Now, the life cycle of a fly is a rather simple process, considering it only passes through four distinct life cycle stages : the egg, the larva, the pupa, and the final adult form.
To start, a single fly egg is almost unnoticeable, measuring approximately 1.2 mm long. But, they are still easily missed even when laid in batches of 75 to 100! They are among the hardest insects to get rid of! And it’s no wonder when one considers the female, egg-laying potential of 500 eggs in a single fly lifetime.
Where do Flies Lay Their Eggs?
The housefly egg depends on optimal conditions, such as warm, moist environments, to experience a healthy incubation period. They are usually laid within close range of the typical fly breeding grounds of manure and decay. However, if the eggs aren't supplied with the perfect environment, they may never hatch.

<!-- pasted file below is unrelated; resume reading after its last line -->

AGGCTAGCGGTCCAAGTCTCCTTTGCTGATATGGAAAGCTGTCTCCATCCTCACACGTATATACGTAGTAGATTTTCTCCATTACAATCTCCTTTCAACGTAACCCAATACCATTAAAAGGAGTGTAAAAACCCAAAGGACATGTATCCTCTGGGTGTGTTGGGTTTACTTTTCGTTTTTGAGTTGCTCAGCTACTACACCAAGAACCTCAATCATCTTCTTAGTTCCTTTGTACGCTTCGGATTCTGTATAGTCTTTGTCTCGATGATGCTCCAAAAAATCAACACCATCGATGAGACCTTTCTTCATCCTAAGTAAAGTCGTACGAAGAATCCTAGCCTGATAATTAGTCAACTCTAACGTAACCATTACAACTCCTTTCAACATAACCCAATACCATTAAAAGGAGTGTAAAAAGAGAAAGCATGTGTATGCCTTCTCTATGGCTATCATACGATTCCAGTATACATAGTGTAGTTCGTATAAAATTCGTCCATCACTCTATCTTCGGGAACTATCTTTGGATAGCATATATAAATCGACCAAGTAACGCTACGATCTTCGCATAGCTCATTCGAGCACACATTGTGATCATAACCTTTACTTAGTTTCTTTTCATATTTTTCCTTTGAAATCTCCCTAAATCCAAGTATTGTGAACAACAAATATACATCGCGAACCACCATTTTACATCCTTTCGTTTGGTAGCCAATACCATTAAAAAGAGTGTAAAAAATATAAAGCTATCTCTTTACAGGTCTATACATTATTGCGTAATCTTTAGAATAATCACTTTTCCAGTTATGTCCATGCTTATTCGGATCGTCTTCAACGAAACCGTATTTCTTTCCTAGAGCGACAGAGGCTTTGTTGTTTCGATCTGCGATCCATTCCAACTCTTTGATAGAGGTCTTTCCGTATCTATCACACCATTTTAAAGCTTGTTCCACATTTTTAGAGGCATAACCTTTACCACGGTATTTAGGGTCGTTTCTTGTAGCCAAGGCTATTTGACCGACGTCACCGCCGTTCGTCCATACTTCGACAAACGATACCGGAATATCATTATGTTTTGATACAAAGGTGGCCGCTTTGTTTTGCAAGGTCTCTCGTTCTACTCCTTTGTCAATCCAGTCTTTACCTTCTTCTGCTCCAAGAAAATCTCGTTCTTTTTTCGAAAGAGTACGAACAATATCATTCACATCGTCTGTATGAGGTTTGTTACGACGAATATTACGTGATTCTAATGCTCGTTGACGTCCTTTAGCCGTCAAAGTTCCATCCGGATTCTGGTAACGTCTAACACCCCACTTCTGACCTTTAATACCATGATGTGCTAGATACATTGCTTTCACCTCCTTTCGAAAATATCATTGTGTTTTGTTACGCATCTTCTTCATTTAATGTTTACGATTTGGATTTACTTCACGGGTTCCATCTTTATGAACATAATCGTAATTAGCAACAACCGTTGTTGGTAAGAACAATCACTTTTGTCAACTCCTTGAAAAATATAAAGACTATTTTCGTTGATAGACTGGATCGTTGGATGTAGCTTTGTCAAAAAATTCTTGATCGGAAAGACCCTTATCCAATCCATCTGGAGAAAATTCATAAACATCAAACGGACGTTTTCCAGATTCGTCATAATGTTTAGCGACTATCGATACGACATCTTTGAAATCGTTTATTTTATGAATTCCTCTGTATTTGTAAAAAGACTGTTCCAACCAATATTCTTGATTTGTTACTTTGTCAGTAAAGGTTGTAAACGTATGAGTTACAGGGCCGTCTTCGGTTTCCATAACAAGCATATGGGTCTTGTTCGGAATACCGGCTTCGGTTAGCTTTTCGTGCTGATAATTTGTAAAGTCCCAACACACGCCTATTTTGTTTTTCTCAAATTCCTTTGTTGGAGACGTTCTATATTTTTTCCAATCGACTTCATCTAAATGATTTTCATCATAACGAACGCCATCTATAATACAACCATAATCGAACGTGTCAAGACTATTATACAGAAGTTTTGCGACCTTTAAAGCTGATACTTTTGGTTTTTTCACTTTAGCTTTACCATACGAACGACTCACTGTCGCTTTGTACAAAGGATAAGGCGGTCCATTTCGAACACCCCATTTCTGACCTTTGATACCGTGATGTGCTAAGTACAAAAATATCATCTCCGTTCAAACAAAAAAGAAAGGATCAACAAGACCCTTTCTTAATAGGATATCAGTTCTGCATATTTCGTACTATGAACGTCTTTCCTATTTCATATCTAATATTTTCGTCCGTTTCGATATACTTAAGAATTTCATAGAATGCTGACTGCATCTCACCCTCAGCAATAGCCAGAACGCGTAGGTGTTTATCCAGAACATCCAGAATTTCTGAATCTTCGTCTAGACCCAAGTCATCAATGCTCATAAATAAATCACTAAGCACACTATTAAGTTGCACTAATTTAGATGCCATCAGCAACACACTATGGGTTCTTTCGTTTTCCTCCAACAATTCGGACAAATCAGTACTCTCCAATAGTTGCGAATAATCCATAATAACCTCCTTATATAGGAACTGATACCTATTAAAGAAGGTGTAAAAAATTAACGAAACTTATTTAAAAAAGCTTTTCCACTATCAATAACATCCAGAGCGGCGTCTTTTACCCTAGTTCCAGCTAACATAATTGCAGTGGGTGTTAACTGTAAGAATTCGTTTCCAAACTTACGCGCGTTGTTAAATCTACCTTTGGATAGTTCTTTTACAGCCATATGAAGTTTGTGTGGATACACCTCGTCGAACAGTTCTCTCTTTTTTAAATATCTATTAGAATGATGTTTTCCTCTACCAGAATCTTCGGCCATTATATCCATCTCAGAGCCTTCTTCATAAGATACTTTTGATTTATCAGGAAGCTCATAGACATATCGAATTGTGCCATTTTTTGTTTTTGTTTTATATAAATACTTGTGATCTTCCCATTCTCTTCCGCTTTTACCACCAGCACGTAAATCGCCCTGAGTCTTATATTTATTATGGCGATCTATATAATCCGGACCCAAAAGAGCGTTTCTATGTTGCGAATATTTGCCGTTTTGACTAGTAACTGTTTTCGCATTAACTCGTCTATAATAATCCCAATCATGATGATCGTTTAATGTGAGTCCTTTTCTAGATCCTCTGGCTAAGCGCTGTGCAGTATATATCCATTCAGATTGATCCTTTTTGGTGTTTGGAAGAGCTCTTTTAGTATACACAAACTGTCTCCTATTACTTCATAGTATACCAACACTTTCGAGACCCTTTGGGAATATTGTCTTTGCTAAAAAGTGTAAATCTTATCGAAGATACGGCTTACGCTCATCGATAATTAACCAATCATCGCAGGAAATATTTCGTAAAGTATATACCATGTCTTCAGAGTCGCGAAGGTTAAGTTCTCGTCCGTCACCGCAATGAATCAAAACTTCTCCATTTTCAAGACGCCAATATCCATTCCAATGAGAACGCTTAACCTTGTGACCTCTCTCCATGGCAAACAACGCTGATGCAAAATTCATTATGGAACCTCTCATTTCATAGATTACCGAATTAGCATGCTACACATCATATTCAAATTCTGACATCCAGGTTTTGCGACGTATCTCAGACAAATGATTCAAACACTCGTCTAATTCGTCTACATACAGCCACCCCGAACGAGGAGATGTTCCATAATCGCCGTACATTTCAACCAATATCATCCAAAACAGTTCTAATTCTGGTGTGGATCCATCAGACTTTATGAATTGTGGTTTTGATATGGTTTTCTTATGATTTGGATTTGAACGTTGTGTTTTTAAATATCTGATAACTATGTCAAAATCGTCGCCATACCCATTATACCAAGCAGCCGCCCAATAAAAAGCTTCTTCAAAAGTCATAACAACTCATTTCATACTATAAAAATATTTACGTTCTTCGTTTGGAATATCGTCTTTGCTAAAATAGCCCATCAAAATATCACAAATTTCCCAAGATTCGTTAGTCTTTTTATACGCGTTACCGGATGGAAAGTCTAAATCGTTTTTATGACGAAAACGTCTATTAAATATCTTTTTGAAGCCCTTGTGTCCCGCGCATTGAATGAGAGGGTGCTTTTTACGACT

Larva will hatch within a short 8 – 24 hours, to a meal of the organic matter that their eggs were laid in. Here, they’ll spend the first half of their larvae stage feeding, sustenance that will carry them into their next life cycle stage.
What do Fly Larva Look Like?
With a length between 3mm and 9mm, their creamy-white, legless frame, and unnerving wriggling, they are undoubtedly an unsightly vision. The mouth of alarming hooks on their faceless pointed heads is appropriate for the consumption of rotting, liquefied matter.
The pupal case is approximately 8mm long and is composed of larva's the skin, initially appearing yellow in hue, then turning red, brown, and finally black as a result of the pupal age. Furthermore, it completes its development in approximately 3 – 6 days, given ideal temperatures that range from 32-37 degrees Celsius.